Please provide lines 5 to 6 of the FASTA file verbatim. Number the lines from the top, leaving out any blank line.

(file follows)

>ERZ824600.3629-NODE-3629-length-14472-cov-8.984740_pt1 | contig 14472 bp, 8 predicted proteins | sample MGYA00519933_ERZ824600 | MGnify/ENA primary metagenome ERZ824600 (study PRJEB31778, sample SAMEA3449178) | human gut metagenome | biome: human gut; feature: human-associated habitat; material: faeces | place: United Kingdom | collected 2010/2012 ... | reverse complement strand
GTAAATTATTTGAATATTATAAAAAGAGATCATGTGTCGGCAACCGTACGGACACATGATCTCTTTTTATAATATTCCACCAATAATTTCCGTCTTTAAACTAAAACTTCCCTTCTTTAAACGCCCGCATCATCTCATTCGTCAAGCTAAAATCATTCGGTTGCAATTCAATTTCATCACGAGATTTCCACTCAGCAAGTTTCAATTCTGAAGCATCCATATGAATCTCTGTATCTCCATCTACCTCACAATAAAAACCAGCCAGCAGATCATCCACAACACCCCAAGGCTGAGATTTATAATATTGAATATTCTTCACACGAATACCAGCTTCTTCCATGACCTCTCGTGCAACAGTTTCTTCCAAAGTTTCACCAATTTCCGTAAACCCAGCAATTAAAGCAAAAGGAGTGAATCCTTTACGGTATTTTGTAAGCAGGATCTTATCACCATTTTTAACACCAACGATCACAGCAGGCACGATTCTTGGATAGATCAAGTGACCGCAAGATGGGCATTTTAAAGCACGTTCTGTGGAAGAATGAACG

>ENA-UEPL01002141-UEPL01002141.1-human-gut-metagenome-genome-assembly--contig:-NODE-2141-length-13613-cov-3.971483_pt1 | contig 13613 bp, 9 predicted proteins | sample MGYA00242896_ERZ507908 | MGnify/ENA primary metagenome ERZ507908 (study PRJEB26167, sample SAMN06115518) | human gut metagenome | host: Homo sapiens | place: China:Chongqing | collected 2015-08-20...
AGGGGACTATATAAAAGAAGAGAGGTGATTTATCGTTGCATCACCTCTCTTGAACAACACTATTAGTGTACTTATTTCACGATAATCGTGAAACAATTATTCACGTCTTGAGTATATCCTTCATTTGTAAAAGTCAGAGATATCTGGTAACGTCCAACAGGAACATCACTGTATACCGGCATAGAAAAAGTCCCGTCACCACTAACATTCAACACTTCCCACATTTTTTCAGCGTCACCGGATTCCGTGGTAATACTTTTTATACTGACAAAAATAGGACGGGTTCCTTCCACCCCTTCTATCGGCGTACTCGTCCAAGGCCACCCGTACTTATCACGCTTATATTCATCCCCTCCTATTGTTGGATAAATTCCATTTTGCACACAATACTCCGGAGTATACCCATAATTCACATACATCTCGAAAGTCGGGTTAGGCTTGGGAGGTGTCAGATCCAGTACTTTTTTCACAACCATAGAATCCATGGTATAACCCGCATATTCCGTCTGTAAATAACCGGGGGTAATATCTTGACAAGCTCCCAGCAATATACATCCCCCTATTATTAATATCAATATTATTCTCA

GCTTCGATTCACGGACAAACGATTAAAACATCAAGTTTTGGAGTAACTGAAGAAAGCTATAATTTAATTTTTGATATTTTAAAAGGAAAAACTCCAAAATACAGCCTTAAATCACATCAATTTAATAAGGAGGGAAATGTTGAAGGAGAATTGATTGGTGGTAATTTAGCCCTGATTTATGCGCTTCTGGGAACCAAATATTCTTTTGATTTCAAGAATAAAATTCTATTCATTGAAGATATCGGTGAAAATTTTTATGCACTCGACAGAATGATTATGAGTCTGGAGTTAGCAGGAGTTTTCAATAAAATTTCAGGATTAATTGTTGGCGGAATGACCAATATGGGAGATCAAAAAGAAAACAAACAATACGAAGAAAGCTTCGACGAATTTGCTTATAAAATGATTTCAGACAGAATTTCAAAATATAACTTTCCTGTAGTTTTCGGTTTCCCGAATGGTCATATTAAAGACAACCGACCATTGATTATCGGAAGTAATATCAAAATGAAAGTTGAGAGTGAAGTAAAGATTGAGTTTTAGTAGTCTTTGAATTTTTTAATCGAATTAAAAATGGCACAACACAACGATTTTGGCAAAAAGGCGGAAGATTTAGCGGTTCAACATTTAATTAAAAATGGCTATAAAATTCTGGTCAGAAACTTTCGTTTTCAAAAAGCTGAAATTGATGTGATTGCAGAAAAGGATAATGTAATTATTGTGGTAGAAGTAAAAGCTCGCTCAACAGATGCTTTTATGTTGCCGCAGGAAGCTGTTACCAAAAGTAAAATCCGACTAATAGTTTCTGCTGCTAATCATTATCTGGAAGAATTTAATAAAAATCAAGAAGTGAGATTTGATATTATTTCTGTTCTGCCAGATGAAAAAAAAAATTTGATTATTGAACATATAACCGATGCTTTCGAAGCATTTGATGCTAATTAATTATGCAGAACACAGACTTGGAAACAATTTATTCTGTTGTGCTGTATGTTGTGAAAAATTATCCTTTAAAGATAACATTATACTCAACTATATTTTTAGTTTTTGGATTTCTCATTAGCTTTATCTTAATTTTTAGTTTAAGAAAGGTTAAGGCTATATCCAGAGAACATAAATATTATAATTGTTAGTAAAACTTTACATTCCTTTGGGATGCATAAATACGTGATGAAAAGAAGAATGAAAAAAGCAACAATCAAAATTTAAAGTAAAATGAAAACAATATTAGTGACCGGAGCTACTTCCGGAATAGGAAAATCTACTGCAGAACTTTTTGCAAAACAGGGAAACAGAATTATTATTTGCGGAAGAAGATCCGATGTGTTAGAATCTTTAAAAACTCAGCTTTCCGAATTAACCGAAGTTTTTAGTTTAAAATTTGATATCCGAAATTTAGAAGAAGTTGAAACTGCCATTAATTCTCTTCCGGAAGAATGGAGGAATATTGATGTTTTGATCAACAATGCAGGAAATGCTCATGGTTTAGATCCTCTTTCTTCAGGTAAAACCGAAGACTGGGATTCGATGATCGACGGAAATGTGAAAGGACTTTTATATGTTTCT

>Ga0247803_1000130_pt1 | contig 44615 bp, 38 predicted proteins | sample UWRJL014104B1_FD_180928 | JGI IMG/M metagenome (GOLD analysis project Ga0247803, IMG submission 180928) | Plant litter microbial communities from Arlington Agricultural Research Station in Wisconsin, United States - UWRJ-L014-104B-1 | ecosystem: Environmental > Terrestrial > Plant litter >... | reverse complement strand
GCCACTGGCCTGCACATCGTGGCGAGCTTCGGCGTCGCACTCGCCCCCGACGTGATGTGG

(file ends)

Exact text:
GCTTCGATTCACGGACAAACGATTAAAACATCAAGTTTTGGAGTAACTGAAGAAAGCTATAATTTAATTTTTGATATTTTAAAAGGAAAAACTCCAAAATACAGCCTTAAATCACATCAATTTAATAAGGAGGGAAATGTTGAAGGAGAATTGATTGGTGGTAATTTAGCCCTGATTTATGCGCTTCTGGGAACCAAATATTCTTTTGATTTCAAGAATAAAATTCTATTCATTGAAGATATCGGTGAAAATTTTTATGCACTCGACAGAATGATTATGAGTCTGGAGTTAGCAGGAGTTTTCAATAAAATTTCAGGATTAATTGTTGGCGGAATGACCAATATGGGAGATCAAAAAGAAAACAAACAATACGAAGAAAGCTTCGACGAATTTGCTTATAAAATGATTTCAGACAGAATTTCAAAATATAACTTTCCTGTAGTTTTCGGTTTCCCGAATGGTCATATTAAAGACAACCGACCATTGATTATCGGAAGTAATATCAAAATGAAAGTTGAGAGTGAAGTAAAGATTGAGTTTTAGTAGTCTTTGAATTTTTTAATCGAATTAAAAATGGCACAACACAACGATTTTGGCAAAAAGGCGGAAGATTTAGCGGTTCAACATTTAATTAAAAATGGCTATAAAATTCTGGTCAGAAACTTTCGTTTTCAAAAAGCTGAAATTGATGTGATTGCAGAAAAGGATAATGTAATTATTGTGGTAGAAGTAAAAGCTCGCTCAACAGATGCTTTTATGTTGCCGCAGGAAGCTGTTACCAAAAGTAAAATCCGACTAATAGTTTCTGCTGCTAATCATTATCTGGAAGAATTTAATAAAAATCAAGAAGTGAGATTTGATATTATTTCTGTTCTGCCAGATGAAAAAAAAAATTTGATTATTGAACATATAACCGATGCTTTCGAAGCATTTGATGCTAATTAATTATGCAGAACACAGACTTGGAAACAATTTATTCTGTTGTGCTGTATGTTGTGAAAAATTATCCTTTAAAGATAACATTATACTCAACTATATTTTTAGTTTTTGGATTTCTCATTAGCTTTATCTTAATTTTTAGTTTAAGAAAGGTTAAGGCTATATCCAGAGAACATAAATATTATAATTGTTAGTAAAACTTTACATTCCTTTGGGATGCATAAATACGTGATGAAAAGAAGAATGAAAAAAGCAACAATCAAAATTTAAAGTAAAATGAAAACAATATTAGTGACCGGAGCTACTTCCGGAATAGGAAAATCTACTGCAGAACTTTTTGCAAAACAGGGAAACAGAATTATTATTTGCGGAAGAAGATCCGATGTGTTAGAATCTTTAAAAACTCAGCTTTCCGAATTAACCGAAGTTTTTAGTTTAAAATTTGATATCCGAAATTTAGAAGAAGTTGAAACTGCCATTAATTCTCTTCCGGAAGAATGGAGGAATATTGATGTTTTGATCAACAATGCAGGAAATGCTCATGGTTTAGATCCTCTTTCTTCAGGTAAAACCGAAGACTGGGATTCGATGATCGACGGAAATGTGAAAGGACTTTTATATGTTTCT

>Ga0247803_1000130_pt1 | contig 44615 bp, 38 predicted proteins | sample UWRJL014104B1_FD_180928 | JGI IMG/M metagenome (GOLD analysis project Ga0247803, IMG submission 180928) | Plant litter microbial communities from Arlington Agricultural Research Station in Wisconsin, United States - UWRJ-L014-104B-1 | ecosystem: Environmental > Terrestrial > Plant litter >... | reverse complement strand